But if you only need a couple of different working heights, a couple of rigid "spacers" of different heights might suffice on top of a rigid platform. Perhaps you build an asymmetric 3-wheeled cart with a platform that accepts some sort of camera mount... People tend the think that a camera stand must be extraordinarily heavy-duty for heavy cameras, but I think a lot of this is brought on by the desire to have a single, relatively skinny post to be the sole connection between camera and tripod. A lot of effort goes into making that post be able to resist side forces.
     
  10. awty

    awty Subscriber

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    Maybe a surveyor tripod?

    images (1).jpeg
     
  11. Fritzthecat

    Fritzthecat Member

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  12. OP
    OP
    illumiquest

    illumiquest Subscriber

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    Heres the camera and myself if that gives you some idea of size. The main rail is 4' long so it's quite long and this makes most tripods and heads less that ideal.

    39757937005_b221bd82b4_z.jpg
     
  13. Ces1um

    Ces1um Subscriber

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    have you considered just pouring a block of concrete everywhere you want to go and just putting that NASA grade camera on top of that? That's one large, heavy duty camera! (insert that's what he/she said joke here). I'm wondering if maybe a tripod built for a large telescope may be in order given the size/weight?

    http://www.jimsmobile.com/buy_wheeley_bars.htm
    photo taken from same website.

    seriously though, tell us more about that camera.
     

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  14. Rick A

    Rick A Subscriber

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    Have you talked to the folks at Ries Tripod or Berlebach about it.
     
    Last edited: Mar 6, 2018
  15. ArtScar2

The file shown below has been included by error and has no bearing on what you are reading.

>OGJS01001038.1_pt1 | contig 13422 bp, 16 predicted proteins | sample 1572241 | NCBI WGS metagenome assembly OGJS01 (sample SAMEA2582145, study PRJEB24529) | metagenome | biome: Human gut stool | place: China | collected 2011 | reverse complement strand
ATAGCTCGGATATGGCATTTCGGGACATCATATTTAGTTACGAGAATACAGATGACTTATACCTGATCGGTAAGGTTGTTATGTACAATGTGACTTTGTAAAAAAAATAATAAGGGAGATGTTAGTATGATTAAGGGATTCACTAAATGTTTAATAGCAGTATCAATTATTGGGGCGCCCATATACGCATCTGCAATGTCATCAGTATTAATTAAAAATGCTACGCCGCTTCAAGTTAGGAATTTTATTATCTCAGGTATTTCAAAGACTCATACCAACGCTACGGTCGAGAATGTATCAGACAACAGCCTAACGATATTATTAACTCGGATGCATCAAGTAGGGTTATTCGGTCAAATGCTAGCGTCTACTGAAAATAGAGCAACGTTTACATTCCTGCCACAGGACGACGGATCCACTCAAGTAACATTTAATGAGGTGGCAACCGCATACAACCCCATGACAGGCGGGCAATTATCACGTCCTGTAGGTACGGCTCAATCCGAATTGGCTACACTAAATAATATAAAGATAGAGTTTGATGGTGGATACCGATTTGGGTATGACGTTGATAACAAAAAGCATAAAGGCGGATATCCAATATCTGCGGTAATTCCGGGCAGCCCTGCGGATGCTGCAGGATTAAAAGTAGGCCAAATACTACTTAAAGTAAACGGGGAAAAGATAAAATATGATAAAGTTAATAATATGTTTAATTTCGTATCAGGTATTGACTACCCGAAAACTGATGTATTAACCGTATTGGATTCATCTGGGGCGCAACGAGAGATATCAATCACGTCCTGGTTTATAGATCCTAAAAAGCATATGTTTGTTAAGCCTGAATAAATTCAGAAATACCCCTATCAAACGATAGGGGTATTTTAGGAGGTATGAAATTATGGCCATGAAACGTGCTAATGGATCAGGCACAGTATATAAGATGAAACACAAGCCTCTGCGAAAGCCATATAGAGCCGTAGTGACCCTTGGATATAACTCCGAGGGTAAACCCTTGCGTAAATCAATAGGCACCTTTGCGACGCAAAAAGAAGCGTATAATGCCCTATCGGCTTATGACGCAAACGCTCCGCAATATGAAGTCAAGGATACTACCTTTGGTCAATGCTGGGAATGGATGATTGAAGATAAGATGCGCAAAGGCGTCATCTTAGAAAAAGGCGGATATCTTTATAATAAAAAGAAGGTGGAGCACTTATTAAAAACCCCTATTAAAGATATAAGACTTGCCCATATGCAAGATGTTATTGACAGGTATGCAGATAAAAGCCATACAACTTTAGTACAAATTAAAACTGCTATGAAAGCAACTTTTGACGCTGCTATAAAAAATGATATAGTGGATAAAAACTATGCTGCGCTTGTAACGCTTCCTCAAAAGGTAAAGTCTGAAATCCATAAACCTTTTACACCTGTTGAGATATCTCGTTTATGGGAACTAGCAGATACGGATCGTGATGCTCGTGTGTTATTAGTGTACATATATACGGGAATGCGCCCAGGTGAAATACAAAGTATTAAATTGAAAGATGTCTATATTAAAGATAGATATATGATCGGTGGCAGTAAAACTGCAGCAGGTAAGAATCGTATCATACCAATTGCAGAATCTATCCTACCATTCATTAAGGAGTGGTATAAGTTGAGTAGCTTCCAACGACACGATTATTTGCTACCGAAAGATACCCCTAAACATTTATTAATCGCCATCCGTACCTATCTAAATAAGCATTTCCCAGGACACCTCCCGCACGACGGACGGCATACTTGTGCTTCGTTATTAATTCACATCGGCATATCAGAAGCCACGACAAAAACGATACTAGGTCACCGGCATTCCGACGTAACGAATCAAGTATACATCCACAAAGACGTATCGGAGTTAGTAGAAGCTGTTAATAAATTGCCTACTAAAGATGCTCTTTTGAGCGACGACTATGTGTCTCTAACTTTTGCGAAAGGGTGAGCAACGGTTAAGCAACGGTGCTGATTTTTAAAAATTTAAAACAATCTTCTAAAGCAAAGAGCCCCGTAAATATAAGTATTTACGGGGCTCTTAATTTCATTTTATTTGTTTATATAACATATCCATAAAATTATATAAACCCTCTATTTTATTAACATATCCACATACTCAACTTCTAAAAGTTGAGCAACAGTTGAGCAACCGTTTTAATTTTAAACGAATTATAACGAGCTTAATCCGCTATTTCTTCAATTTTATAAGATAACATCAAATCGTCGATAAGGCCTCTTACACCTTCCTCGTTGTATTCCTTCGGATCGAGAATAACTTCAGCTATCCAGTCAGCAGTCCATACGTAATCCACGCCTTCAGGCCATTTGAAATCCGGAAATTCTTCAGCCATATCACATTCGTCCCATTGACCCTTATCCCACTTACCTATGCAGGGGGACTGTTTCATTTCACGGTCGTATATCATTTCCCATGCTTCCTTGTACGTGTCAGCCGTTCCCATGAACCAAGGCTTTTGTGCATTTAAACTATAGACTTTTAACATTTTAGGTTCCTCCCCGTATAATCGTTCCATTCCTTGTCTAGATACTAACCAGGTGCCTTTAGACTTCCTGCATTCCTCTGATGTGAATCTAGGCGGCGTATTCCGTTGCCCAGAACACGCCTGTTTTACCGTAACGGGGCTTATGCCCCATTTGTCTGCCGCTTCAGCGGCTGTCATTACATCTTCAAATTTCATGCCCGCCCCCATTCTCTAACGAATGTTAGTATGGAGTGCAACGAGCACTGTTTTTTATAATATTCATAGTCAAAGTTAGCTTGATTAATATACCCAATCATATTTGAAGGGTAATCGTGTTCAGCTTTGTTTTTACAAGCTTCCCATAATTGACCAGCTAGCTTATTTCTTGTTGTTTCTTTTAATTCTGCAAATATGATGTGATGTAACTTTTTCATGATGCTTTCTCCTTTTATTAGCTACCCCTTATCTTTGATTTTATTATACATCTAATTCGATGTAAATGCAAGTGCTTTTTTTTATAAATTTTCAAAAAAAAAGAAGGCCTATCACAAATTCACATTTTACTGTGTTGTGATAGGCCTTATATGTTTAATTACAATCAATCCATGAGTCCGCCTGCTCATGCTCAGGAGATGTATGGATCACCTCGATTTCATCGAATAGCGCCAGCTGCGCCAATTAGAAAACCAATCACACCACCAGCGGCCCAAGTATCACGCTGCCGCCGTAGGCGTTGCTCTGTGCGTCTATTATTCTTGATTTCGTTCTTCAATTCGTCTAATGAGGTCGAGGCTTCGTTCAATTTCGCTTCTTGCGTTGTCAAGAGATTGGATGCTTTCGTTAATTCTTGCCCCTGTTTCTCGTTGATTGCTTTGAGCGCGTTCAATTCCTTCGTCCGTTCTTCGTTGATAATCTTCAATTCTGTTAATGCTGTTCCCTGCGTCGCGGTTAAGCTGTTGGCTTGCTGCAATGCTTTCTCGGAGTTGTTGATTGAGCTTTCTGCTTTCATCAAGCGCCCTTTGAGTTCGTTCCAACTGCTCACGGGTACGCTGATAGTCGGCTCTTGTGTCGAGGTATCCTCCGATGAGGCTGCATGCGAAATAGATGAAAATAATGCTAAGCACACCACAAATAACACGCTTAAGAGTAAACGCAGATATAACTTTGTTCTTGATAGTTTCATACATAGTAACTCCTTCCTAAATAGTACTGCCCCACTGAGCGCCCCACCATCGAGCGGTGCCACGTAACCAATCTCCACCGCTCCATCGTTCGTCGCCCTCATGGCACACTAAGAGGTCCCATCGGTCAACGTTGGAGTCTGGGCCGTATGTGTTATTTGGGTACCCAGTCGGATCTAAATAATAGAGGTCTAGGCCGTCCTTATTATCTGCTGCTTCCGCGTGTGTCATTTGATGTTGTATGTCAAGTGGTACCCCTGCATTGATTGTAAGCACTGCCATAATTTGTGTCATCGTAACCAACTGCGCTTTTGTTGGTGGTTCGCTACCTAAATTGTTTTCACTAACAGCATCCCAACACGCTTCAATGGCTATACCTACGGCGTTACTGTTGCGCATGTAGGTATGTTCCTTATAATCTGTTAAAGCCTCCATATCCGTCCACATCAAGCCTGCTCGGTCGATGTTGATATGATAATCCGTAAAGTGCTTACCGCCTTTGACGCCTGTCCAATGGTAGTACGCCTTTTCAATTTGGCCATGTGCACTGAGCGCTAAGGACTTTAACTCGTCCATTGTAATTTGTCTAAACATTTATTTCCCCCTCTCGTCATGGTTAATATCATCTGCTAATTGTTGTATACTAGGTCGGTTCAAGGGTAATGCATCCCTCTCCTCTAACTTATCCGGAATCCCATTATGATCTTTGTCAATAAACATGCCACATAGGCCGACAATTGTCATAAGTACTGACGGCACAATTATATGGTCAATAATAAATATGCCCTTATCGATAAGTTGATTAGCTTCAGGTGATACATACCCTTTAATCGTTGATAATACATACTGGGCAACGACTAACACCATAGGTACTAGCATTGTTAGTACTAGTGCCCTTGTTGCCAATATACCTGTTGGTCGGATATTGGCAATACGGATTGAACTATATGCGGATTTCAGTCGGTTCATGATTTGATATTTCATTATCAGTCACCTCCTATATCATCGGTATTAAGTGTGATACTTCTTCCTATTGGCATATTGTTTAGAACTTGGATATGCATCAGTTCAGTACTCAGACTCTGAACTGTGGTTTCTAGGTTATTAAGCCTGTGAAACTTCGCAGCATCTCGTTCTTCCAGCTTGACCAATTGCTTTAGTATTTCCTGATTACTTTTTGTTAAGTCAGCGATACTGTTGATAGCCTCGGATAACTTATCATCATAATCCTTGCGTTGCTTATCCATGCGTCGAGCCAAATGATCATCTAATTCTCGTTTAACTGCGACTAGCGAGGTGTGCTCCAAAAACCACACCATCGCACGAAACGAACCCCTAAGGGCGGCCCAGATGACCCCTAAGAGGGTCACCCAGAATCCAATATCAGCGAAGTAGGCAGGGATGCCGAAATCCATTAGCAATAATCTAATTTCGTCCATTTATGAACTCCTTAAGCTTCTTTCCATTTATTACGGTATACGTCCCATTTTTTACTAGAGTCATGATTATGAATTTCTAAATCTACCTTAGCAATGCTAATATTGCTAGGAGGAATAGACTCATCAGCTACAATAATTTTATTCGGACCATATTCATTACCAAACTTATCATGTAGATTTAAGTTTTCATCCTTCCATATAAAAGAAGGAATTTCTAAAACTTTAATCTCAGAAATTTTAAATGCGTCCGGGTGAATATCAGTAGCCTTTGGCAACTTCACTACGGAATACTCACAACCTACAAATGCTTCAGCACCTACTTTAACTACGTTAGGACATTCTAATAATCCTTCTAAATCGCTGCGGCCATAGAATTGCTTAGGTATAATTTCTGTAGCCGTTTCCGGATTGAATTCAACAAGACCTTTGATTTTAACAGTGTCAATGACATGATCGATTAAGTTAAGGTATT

ArtScar2 Member

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    PM sent with idea
     
  16. destroya

    destroya Subscriber

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    look at a telescope stand
     
  17. choiliefan

    choiliefan Member

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    You really should look at the Quickset Hercules tripod. The legs are rated at 150lbs. The geared head has a 4.5 X 4.5 inch plate which is dovetailed. I paid $20 for the whole enchilada at a yard sale a couple years ago. It is one heavy duty SOB. Remove the 4" diameter pad feet and add spikes and you are good outdoors as well.
     
  18. guangong

    guangong Subscriber

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    I have a massive friction headed cinema tripod that Ken Hansen just wanted out the door that I used for my Arriflex that I was going to suggest but after seeing your camera, I would listen to those suggesting a couple Saltzmans.
     
  19. btaylor

    btaylor Subscriber

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    A big cinema tripod would easily handle it, but there is never a center column on them. There are however risers in different heights which are very rigid, but not adjustable. I have Mitchell style heads, risers and tripods. Guangong reminded me of a big Mitchell friction head I have, certainly good for 150lbs.
     
  20. daleeman

    daleeman Member

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    A HumV with a M60 gun mount might allow you to drive right up to where you want to go and get those remote landscapes.

    Do let us know what you find. I think the telescope rigs with the tracking motors is the best answer, other than a HumV.

    You could yell “Fire in the Hole”